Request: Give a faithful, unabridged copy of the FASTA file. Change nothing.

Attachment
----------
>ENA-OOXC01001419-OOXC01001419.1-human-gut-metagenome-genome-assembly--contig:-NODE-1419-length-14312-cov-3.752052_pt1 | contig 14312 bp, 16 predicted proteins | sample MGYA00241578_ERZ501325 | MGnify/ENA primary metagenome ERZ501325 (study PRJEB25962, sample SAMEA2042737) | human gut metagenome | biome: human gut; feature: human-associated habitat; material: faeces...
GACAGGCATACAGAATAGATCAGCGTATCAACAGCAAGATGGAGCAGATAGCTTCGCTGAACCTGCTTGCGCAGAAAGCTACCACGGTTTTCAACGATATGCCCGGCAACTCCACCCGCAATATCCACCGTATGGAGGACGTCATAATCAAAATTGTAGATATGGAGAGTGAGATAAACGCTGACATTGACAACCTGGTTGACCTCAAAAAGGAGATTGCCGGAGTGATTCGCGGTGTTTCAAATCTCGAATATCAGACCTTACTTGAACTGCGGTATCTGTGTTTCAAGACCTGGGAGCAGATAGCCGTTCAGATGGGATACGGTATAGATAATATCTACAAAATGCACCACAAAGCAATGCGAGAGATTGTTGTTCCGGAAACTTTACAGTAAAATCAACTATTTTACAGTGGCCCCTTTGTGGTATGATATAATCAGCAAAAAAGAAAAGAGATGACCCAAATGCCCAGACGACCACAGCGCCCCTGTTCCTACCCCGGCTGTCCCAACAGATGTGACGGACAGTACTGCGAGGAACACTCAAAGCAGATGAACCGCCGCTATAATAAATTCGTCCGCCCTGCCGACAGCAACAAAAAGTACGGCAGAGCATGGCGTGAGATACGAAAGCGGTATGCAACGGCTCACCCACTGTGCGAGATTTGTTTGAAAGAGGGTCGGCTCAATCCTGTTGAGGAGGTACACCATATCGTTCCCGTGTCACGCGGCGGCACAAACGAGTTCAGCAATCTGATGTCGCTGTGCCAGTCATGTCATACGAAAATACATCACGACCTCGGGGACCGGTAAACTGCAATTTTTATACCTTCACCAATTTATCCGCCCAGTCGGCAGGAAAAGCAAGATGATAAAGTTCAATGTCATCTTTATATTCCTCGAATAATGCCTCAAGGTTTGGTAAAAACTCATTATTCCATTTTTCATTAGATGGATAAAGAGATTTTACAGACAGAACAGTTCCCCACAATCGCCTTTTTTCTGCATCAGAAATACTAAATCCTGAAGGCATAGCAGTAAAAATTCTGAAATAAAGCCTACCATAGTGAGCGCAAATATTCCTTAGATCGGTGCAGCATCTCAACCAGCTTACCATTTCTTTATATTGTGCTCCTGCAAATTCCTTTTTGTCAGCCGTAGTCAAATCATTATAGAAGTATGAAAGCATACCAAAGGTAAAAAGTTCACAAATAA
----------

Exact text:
>ENA-OOXC01001419-OOXC01001419.1-human-gut-metagenome-genome-assembly--contig:-NODE-1419-length-14312-cov-3.752052_pt1 | contig 14312 bp, 16 predicted proteins | sample MGYA00241578_ERZ501325 | MGnify/ENA primary metagenome ERZ501325 (study PRJEB25962, sample SAMEA2042737) | human gut metagenome | biome: human gut; feature: human-associated habitat; material: faeces...
GACAGGCATACAGAATAGATCAGCGTATCAACAGCAAGATGGAGCAGATAGCTTCGCTGAACCTGCTTGCGCAGAAAGCTACCACGGTTTTCAACGATATGCCCGGCAACTCCACCCGCAATATCCACCGTATGGAGGACGTCATAATCAAAATTGTAGATATGGAGAGTGAGATAAACGCTGACATTGACAACCTGGTTGACCTCAAAAAGGAGATTGCCGGAGTGATTCGCGGTGTTTCAAATCTCGAATATCAGACCTTACTTGAACTGCGGTATCTGTGTTTCAAGACCTGGGAGCAGATAGCCGTTCAGATGGGATACGGTATAGATAATATCTACAAAATGCACCACAAAGCAATGCGAGAGATTGTTGTTCCGGAAACTTTACAGTAAAATCAACTATTTTACAGTGGCCCCTTTGTGGTATGATATAATCAGCAAAAAAGAAAAGAGATGACCCAAATGCCCAGACGACCACAGCGCCCCTGTTCCTACCCCGGCTGTCCCAACAGATGTGACGGACAGTACTGCGAGGAACACTCAAAGCAGATGAACCGCCGCTATAATAAATTCGTCCGCCCTGCCGACAGCAACAAAAAGTACGGCAGAGCATGGCGTGAGATACGAAAGCGGTATGCAACGGCTCACCCACTGTGCGAGATTTGTTTGAAAGAGGGTCGGCTCAATCCTGTTGAGGAGGTACACCATATCGTTCCCGTGTCACGCGGCGGCACAAACGAGTTCAGCAATCTGATGTCGCTGTGCCAGTCATGTCATACGAAAATACATCACGACCTCGGGGACCGGTAAACTGCAATTTTTATACCTTCACCAATTTATCCGCCCAGTCGGCAGGAAAAGCAAGATGATAAAGTTCAATGTCATCTTTATATTCCTCGAATAATGCCTCAAGGTTTGGTAAAAACTCATTATTCCATTTTTCATTAGATGGATAAAGAGATTTTACAGACAGAACAGTTCCCCACAATCGCCTTTTTTCTGCATCAGAAATACTAAATCCTGAAGGCATAGCAGTAAAAATTCTGAAATAAAGCCTACCATAGTGAGCGCAAATATTCCTTAGATCGGTGCAGCATCTCAACCAGCTTACCATTTCTTTATATTGTGCTCCTGCAAATTCCTTTTTGTCAGCCGTAGTCAAATCATTATAGAAGTATGAAAGCATACCAAAGGTAAAAAGTTCACAAATAA